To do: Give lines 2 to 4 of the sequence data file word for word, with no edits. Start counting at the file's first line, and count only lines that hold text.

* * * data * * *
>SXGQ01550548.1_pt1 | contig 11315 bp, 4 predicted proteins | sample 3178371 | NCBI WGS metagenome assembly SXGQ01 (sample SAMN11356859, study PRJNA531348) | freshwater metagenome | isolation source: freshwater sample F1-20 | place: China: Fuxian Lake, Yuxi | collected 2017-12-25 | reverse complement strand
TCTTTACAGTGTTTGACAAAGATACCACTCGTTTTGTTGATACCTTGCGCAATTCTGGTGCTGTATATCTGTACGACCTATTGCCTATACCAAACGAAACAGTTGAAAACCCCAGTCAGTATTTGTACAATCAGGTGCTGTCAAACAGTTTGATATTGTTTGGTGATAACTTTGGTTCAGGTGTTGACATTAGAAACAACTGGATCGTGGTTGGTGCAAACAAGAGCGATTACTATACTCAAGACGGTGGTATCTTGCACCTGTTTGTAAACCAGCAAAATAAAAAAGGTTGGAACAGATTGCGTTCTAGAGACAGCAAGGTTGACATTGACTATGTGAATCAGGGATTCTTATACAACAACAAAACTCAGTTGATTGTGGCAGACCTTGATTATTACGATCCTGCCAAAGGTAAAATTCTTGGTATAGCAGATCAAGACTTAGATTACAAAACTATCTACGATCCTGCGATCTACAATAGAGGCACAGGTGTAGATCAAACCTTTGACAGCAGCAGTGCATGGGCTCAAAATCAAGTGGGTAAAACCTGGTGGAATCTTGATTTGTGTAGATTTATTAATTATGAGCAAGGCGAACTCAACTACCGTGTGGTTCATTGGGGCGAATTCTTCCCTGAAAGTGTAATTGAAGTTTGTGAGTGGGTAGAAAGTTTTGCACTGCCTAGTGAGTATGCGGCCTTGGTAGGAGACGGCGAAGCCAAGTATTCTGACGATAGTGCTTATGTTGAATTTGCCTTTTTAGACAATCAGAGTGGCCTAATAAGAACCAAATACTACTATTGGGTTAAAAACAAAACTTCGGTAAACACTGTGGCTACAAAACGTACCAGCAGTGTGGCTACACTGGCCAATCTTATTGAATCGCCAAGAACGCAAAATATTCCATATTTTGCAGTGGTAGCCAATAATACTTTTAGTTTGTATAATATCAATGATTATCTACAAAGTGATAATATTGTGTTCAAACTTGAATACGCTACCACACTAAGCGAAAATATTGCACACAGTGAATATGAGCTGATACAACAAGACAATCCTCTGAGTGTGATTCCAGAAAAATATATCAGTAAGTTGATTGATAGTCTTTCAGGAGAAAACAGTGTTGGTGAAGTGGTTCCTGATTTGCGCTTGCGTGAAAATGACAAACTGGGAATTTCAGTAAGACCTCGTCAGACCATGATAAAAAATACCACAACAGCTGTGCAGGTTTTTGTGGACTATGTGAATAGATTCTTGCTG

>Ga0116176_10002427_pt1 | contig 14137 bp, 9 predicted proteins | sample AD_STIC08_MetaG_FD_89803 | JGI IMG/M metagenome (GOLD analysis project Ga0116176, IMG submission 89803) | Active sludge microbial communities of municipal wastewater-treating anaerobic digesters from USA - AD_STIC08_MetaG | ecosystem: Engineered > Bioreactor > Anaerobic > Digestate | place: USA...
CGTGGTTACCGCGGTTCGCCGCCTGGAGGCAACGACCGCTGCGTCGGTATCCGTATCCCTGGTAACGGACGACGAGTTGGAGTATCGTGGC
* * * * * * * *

TCTTTACAGTGTTTGACAAAGATACCACTCGTTTTGTTGATACCTTGCGCAATTCTGGTGCTGTATATCTGTACGACCTATTGCCTATACCAAACGAAACAGTTGAAAACCCCAGTCAGTATTTGTACAATCAGGTGCTGTCAAACAGTTTGATATTGTTTGGTGATAACTTTGGTTCAGGTGTTGACATTAGAAACAACTGGATCGTGGTTGGTGCAAACAAGAGCGATTACTATACTCAAGACGGTGGTATCTTGCACCTGTTTGTAAACCAGCAAAATAAAAAAGGTTGGAACAGATTGCGTTCTAGAGACAGCAAGGTTGACATTGACTATGTGAATCAGGGATTCTTATACAACAACAAAACTCAGTTGATTGTGGCAGACCTTGATTATTACGATCCTGCCAAAGGTAAAATTCTTGGTATAGCAGATCAAGACTTAGATTACAAAACTATCTACGATCCTGCGATCTACAATAGAGGCACAGGTGTAGATCAAACCTTTGACAGCAGCAGTGCATGGGCTCAAAATCAAGTGGGTAAAACCTGGTGGAATCTTGATTTGTGTAGATTTATTAATTATGAGCAAGGCGAACTCAACTACCGTGTGGTTCATTGGGGCGAATTCTTCCCTGAAAGTGTAATTGAAGTTTGTGAGTGGGTAGAAAGTTTTGCACTGCCTAGTGAGTATGCGGCCTTGGTAGGAGACGGCGAAGCCAAGTATTCTGACGATAGTGCTTATGTTGAATTTGCCTTTTTAGACAATCAGAGTGGCCTAATAAGAACCAAATACTACTATTGGGTTAAAAACAAAACTTCGGTAAACACTGTGGCTACAAAACGTACCAGCAGTGTGGCTACACTGGCCAATCTTATTGAATCGCCAAGAACGCAAAATATTCCATATTTTGCAGTGGTAGCCAATAATACTTTTAGTTTGTATAATATCAATGATTATCTACAAAGTGATAATATTGTGTTCAAACTTGAATACGCTACCACACTAAGCGAAAATATTGCACACAGTGAATATGAGCTGATACAACAAGACAATCCTCTGAGTGTGATTCCAGAAAAATATATCAGTAAGTTGATTGATAGTCTTTCAGGAGAAAACAGTGTTGGTGAAGTGGTTCCTGATTTGCGCTTGCGTGAAAATGACAAACTGGGAATTTCAGTAAGACCTCGTCAGACCATGATAAAAAATACCACAACAGCTGTGCAGGTTTTTGTGGACTATGTGAATAGATTCTTGCTG

>Ga0116176_10002427_pt1 | contig 14137 bp, 9 predicted proteins | sample AD_STIC08_MetaG_FD_89803 | JGI IMG/M metagenome (GOLD analysis project Ga0116176, IMG submission 89803) | Active sludge microbial communities of municipal wastewater-treating anaerobic digesters from USA - AD_STIC08_MetaG | ecosystem: Engineered > Bioreactor > Anaerobic > Digestate | place: USA...
CGTGGTTACCGCGGTTCGCCGCCTGGAGGCAACGACCGCTGCGTCGGTATCCGTATCCCTGGTAACGGACGACGAGTTGGAGTATCGTGGC